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Displaying 16 - 26 of 26 news clips related to this topic.


Writing for Wired, Keith Gillogly spotlights how MIT researchers have devised a new technique that could lead to the development of lab-grown wood and other biomaterials. “The hope is that, if this becomes a developed process for producing plant materials, you could alleviate some of [the] pressures on our agricultural lands. And with those reduced pressures, hopefully we can allow more spaces to remain wild and more forests to remain in place,” says graduate student Ashley Beckwith,

Fast Company

Fast Company reporter Kristin Toussaint writes about how MIT researchers have developed a new technique for growing wood-like plant tissues in the lab. The work, they say, is still in its very early stages, but provides a starting point to a new way of producing biomaterials. “It’s a process that eventually could help accelerate our shift away from plastics and other materials that end up in landfill toward materials that can biodegrade,” writes Toussaint.


TechCrunch reporter Darrell Etherington writes that MIT researchers have developed a new method for growing plant tissues in a lab. “Potential applications of lab-grown plant material are significant,” writes Etherington, “and include possibilities in both agriculture and in construction materials.”

Popular Mechanics

MIT researchers have found that mechanical training could be used to produce synthetic hydrogels that perform more like human muscles, reports Sam Spiller for Popular Mechanics. “Stretched and treated to a mechanical workout in a water bath, the [hydrogels] became unyielding and resistant to molecular ruptures,” writes Spiller. “They were able to stay structurally sound despite continuous repetitive movements.”

NBC News

Kate Baggaley of NBC News highlights a team of MIT researchers who have developed a computer model to explain how albatrosses fly so efficiently. “Unlike other birds that flap their wings frequently, the albatross rides the wind,” which researchers are hoping to duplicate as they attempt to create drones that fly by harnessing power from the wind and sun, she explains.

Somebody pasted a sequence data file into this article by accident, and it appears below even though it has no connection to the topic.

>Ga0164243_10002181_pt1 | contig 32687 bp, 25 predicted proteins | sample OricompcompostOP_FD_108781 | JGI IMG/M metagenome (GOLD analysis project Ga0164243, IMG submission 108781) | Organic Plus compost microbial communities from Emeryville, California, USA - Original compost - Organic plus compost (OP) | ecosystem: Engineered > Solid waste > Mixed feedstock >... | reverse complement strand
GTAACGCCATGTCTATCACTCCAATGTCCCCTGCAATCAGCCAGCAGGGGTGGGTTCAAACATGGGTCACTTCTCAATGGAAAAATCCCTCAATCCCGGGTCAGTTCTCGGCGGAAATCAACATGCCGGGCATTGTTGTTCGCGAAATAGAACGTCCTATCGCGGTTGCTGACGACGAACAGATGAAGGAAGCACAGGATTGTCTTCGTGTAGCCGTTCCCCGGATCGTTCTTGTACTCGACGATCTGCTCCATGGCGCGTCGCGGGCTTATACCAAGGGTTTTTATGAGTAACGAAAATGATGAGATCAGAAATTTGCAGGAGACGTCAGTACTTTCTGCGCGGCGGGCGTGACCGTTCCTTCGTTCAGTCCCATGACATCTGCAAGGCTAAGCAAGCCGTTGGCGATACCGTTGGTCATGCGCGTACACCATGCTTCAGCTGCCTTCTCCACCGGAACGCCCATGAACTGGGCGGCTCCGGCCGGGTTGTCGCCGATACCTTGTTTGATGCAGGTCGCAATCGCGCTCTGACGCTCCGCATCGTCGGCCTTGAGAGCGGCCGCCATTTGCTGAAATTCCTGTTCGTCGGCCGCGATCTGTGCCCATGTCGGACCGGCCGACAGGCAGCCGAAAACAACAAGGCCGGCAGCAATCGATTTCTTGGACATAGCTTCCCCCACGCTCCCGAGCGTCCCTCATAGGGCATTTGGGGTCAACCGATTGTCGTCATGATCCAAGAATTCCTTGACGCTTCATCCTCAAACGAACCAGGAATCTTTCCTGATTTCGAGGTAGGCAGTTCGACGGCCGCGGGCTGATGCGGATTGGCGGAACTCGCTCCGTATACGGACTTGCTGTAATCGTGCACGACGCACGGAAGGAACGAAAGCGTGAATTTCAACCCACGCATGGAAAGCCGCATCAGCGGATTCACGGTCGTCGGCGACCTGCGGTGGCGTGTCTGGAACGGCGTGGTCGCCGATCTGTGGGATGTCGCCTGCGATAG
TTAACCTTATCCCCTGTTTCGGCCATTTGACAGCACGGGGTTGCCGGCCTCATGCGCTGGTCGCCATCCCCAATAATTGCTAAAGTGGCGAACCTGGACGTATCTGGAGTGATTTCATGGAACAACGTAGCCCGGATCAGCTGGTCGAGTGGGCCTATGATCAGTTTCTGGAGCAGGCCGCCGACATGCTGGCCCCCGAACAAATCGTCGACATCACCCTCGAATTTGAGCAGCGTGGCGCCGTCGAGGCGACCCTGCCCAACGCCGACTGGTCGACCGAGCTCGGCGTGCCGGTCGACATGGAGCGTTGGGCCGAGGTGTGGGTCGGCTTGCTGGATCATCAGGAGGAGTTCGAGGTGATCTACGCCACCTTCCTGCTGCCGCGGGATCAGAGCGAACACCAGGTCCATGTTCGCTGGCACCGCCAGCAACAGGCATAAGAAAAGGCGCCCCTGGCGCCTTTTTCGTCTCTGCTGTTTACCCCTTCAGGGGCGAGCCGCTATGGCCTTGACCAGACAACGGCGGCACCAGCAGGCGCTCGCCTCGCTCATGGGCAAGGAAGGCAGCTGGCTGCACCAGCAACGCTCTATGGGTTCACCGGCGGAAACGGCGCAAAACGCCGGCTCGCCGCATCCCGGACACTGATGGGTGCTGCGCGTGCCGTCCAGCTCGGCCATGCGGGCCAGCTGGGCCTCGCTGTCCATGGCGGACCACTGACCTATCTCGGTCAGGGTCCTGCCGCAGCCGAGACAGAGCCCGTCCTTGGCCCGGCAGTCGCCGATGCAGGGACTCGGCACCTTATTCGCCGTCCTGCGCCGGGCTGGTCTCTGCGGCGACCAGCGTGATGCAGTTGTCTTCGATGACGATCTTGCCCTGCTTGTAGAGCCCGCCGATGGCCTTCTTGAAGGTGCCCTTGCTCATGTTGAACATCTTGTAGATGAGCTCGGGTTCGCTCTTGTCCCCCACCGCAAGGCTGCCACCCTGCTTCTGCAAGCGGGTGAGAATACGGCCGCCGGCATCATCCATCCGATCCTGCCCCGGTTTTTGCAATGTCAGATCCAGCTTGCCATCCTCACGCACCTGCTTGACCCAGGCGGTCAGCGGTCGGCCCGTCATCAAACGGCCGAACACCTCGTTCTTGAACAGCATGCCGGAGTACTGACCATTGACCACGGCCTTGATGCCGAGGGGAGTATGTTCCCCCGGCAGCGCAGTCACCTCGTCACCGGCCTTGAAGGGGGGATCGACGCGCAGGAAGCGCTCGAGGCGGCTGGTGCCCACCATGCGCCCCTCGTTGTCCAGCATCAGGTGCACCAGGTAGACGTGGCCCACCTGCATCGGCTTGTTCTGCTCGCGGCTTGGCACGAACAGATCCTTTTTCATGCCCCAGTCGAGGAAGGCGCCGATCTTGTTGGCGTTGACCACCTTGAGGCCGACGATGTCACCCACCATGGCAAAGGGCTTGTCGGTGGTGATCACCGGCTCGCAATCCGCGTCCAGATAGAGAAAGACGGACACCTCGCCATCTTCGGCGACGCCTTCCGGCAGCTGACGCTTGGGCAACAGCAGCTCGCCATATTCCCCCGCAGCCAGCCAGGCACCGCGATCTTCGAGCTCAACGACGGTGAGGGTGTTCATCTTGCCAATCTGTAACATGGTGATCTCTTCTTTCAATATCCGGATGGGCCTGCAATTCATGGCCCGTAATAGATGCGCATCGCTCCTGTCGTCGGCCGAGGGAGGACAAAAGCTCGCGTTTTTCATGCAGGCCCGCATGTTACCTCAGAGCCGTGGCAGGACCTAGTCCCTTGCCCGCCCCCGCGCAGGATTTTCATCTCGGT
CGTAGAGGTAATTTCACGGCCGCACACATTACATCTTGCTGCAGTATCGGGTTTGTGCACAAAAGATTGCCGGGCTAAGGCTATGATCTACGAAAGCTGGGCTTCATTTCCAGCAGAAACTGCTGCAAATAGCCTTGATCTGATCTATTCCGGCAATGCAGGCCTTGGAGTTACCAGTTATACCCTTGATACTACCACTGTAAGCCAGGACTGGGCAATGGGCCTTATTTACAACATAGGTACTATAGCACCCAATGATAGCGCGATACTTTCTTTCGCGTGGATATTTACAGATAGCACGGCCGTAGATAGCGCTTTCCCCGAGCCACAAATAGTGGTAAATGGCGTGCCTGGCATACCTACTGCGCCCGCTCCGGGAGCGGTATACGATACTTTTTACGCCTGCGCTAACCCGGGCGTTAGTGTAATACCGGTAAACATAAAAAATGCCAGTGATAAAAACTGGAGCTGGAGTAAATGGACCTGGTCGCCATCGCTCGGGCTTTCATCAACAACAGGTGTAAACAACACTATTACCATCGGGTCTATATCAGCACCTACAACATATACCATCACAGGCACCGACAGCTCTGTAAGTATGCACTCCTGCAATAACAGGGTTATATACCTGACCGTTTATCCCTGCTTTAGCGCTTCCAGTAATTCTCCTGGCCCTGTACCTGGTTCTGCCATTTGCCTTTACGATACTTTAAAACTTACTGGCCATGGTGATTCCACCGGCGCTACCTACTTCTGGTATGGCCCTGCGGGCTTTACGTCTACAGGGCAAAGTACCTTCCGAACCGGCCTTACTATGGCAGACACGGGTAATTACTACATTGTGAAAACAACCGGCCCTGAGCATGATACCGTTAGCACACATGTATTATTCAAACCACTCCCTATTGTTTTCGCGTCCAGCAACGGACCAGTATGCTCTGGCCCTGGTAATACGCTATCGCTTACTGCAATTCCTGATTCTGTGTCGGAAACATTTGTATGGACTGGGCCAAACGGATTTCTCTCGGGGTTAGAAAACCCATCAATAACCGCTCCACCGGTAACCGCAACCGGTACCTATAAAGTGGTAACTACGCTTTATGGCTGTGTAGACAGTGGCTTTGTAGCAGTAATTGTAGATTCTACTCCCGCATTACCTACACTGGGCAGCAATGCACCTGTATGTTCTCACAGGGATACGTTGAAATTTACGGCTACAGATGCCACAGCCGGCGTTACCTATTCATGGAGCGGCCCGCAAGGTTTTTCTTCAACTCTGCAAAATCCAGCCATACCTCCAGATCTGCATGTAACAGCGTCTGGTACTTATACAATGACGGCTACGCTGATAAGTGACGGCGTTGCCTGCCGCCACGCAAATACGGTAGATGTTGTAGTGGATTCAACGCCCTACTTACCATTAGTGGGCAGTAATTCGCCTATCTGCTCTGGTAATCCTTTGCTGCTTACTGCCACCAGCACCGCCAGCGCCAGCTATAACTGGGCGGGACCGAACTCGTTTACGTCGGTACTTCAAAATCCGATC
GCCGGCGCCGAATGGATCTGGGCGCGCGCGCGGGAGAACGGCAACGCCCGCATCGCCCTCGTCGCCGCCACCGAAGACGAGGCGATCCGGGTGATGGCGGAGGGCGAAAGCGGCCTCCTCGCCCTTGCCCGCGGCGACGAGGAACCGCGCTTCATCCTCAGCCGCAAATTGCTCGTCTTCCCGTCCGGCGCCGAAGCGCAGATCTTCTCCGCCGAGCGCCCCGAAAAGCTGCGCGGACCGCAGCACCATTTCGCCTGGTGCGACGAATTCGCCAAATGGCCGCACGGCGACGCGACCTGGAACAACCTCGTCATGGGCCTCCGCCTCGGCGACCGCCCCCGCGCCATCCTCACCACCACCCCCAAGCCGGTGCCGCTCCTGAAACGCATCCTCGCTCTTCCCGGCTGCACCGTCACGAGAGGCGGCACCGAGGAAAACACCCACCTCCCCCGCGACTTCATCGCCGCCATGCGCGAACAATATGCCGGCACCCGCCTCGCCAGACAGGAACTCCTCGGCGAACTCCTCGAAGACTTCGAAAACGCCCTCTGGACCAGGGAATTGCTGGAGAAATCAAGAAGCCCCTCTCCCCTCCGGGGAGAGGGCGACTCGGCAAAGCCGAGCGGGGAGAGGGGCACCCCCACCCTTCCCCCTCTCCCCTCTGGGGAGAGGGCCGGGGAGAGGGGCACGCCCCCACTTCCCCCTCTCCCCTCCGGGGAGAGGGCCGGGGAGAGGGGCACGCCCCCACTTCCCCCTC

The Washington Post

Ben Guarino of The Washington Post revisits research by Profs. Annette Hosoi and Amos Winter examining how razor claims burrow through sand.  Hosoi and Winter developed a device that “mimics the razor clam's digging ability, allowing an object to secure itself to the sea floor,” and could be used to anchor underwater autonomous vehicles or deposit undersea cables.

CBC News

CBC reporter Nora Young explores how MIT researchers have developed a new material, inspired by beaver fur, that could help keep surfers warm. “In sports technology there's a great need for textiles that have great insulating properties in water, but still let you stay agile and nimble,” explains graduate student Alice Nasto. 

Scientific American

Graduate student Alice Nasto speaks with Cynthia Graber of Scientific American about her research designing a material inspired by the fur that keeps beavers and sea otters warm. Nasto explains that the fur "evolved to trap air, and this air provides a layer of insulation for them in water.”


Researchers from MIT and Harvard have identified the optical features within a limpet’s shell that allow the mollusk to display blue stripes, reports Nidhi Subbaraman for BetaBoston. The findings could inspire developments in augmented reality screens.


“A team from MIT and Duke created flexible polymers that can change color and texture in response to a controlled voltage, essentially allowing them to camouflage an object with the flip of a switch,” reports Jim Festante for Slate. This mimics the ability of cephalopods in nature to rapidly change color.

The Washington Post

Professor Xuanhe Zhao has developed a material that mimics the ability of cephalopods such as cuttlefish, squids, and octopuses, to rapidly change color, reports Rachel Feltman for The Washington Post. "It's a fantastic quality, and one unprecedented in human engineering," says Zhao.